Sinsky noted that when patients receive care from a PCP, quality is higher and costs are lower. “When access to primary care is further limited by virtue of physicians being overwhelmed by administrative work implemented via the EHR, so that they are reducing their hours, then we can expect negative consequences for patient care and costs of care.”
Tips for Reducing EHR Time
Arndt noted that some “brief investments” of time with patients “lead to high rates of return on decreased MyChart messaging.” For example, he has said to patients: “In the future, there’s no need to respond in MyChart with a ‘Thank you.'” Or “In the future, if you have questions from pre-appointment labs, no need to send me a separate message in MyChart prior to your visit since they’re typically just a few days out. I look closely at your labs and would always pick up the phone and call you if there was anything more urgent or pressing that needs more immediate action.”
Sinsky recommended two “high-yield opportunities” to reduce EHR-associated workload. The AMA offers a brief inbox reduction checklist as well as a detailed toolkit to guide physicians and operational leaders in reducing the volume of unnecessary inbox messages, she said.
Distribution of work among the team also can reduce the time physicians spent on order entry. “It doesn’t take a medical school education to enter orders for flu shots, lipid profiles, mammograms, and other tests, and yet we have primary care physicians around the country spending an hour or more per 8 hours of patient visits on this task,” she said.
Sally Baxter, MD, assistant professor of ophthalmology and division chief for Ophthalmology Informatics and Data Sciences at University of California San Diego, said, “Studies like this…are important for continuing to quantify the burden of EHR work and to evaluate potential interventions to reduce this burden and subsequent burnout.”
Baxter’s health system allows physicians to bill for asynchronous messaging when certain eligibility criteria are met. “This can deter frivolous messaging and also provide some compensation for the work involved,” she said.
“In addition, we’ve recently piloted using AI tools to help draft replies to patient messages in the EHR as another approach to tackling this important issue,” said Baxter, who wasn’t involved with the current study.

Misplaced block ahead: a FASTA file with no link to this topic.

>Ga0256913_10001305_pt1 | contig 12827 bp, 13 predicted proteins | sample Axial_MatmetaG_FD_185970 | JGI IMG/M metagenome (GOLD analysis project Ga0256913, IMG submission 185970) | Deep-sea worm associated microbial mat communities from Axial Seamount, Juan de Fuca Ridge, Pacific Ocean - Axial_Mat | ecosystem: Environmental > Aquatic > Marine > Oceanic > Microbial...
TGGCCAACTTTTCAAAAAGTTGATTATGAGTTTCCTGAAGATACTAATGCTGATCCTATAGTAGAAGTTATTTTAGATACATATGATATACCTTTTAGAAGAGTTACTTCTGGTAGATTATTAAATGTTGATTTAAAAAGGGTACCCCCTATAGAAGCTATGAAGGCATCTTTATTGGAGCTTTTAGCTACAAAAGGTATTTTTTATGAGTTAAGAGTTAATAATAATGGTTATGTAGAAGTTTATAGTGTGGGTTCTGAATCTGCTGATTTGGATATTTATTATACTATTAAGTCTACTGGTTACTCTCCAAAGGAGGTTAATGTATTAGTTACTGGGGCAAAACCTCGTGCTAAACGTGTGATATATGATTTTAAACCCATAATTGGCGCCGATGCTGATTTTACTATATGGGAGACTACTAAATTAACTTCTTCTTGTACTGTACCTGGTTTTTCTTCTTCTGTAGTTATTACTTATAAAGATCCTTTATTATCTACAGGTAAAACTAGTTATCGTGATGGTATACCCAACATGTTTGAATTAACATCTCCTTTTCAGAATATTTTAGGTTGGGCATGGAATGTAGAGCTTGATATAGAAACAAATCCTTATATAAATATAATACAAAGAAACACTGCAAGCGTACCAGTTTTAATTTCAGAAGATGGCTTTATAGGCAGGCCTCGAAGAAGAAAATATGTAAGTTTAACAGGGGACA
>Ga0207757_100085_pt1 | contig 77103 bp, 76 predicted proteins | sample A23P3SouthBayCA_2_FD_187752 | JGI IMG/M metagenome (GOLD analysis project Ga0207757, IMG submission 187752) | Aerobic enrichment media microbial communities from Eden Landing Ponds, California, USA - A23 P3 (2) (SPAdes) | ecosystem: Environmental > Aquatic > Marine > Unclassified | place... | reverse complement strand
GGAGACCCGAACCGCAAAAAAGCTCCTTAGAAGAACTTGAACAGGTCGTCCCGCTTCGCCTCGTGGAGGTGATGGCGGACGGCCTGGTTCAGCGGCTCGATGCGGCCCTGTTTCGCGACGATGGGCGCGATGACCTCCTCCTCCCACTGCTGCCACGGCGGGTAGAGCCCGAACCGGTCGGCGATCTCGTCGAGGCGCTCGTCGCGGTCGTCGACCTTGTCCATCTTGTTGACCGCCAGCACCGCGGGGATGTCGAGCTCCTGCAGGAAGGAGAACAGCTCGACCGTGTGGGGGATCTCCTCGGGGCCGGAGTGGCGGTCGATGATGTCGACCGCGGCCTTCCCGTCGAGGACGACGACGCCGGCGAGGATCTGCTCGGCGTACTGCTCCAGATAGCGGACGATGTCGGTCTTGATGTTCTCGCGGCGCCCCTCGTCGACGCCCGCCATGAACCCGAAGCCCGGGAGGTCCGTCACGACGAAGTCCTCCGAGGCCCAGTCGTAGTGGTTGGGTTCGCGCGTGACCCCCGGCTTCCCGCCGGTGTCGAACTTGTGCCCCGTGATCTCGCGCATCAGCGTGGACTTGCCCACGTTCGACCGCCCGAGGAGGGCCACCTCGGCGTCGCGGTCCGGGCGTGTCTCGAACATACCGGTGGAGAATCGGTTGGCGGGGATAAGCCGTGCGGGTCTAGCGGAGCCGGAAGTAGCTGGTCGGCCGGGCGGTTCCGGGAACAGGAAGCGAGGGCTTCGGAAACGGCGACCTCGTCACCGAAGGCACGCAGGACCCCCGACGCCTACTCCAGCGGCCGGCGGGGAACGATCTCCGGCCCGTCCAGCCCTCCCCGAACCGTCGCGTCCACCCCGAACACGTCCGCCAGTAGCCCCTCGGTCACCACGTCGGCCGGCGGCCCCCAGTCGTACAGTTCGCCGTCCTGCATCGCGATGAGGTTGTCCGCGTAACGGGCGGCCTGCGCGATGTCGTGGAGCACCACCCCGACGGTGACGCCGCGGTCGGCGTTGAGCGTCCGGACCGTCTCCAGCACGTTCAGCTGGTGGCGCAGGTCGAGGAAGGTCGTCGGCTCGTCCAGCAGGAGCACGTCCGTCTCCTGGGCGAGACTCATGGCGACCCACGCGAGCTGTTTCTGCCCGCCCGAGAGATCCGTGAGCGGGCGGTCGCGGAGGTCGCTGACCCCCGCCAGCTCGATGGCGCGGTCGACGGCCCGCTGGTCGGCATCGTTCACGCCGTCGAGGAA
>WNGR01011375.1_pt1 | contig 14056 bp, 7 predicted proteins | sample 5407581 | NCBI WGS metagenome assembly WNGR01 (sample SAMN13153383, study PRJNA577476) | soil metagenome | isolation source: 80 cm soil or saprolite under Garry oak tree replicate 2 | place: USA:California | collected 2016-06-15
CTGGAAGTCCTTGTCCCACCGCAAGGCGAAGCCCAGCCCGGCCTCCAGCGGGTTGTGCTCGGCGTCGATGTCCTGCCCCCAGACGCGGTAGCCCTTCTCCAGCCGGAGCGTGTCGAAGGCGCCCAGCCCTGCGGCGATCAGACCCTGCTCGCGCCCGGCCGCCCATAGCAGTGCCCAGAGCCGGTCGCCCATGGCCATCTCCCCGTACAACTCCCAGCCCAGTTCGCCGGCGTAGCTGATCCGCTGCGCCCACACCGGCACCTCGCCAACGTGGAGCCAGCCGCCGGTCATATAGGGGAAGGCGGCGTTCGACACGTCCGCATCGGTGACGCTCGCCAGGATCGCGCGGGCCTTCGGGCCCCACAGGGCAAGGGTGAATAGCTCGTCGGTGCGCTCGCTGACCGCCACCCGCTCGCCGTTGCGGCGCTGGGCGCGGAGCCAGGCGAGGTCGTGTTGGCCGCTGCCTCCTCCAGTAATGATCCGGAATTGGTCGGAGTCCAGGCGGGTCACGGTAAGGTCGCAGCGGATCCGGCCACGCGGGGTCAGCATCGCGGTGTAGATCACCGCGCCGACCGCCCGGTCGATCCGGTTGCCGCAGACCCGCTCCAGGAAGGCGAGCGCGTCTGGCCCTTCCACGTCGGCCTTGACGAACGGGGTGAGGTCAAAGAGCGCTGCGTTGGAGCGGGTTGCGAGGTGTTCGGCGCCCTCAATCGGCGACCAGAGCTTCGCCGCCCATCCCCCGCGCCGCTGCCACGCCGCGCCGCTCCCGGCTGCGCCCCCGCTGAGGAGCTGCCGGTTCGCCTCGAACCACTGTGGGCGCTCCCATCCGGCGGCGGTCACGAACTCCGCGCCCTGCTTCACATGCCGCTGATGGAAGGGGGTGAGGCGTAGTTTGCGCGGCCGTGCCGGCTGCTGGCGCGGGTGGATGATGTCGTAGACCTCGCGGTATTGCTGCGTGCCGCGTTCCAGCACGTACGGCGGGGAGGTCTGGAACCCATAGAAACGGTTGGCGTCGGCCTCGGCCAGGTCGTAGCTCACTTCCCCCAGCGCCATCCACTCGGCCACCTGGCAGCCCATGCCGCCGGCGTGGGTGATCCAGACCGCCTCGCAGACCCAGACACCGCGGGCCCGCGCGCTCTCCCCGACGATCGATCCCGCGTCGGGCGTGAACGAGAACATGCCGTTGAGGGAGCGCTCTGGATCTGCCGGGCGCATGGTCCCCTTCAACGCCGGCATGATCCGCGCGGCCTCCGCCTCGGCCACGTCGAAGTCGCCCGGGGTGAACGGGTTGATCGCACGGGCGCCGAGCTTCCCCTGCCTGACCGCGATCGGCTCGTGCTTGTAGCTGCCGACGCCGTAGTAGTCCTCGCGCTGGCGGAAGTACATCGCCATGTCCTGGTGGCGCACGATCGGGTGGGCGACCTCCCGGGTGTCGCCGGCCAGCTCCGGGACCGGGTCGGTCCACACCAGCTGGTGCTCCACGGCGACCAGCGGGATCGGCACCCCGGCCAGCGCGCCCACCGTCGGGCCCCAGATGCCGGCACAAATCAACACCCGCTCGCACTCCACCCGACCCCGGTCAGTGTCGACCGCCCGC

Eve Rittenberg, MD, an assistant professor at Harvard Medical School and a PCP at Brigham and Women’s Hospital Fish Center for Women’s Health, in Boston, Massachusetts, recommended that healthcare systems “monitor EHR workload across gender, specialty, and other variables to develop equitable support and compensation models.”
Rittenberg, who wasn’t involved with the current study, said healthcare systems should consider supporting physicians by blocking out time during clinic sessions to manage their EHR work. “Cross-coverage systems are vital so that on their days off, physicians can unplug from the computer and know that their patients’ needs are being met,” she added.
This work was supported in part by the AMA Practice Transformation Initiative: EHR-Use Metrics Research which provided grant funding to several of the authors. Sinsky is employed by the AMA. Arndt and coauthors disclosed no relevant financial information. Baxter received nonfinancial support from Optonmed and Topcon for research studies and collaborated with some of the study authors on other research but not this particular study. Rittenberg received internal funding from the Brigham Care Redesign Incubator and Startup Program, Brigham and Women’s Hospital, for a previous pilot project of inbasket cross-coverage. She had no relevant current disclosures.
Batya Swift Yasgur, MA, LSW, is a freelance writer with a counseling practice in Teaneck, New Jersey. She is a regular contributor to numerous medical publications, including Medscape Medical News and WebMD, and is the author of several consumer-oriented health books as well as Behind the Burqa: Our Lives in Afghanistan and How We Escaped to Freedom (the memoir of two brave Afghan sisters who told her their story).
Source link : https://www.medscape.com/viewarticle/pcps-increasingly-chained-ehrs-2024a10001sx?src=rss
Publish date : 2024-01-25 10:53:26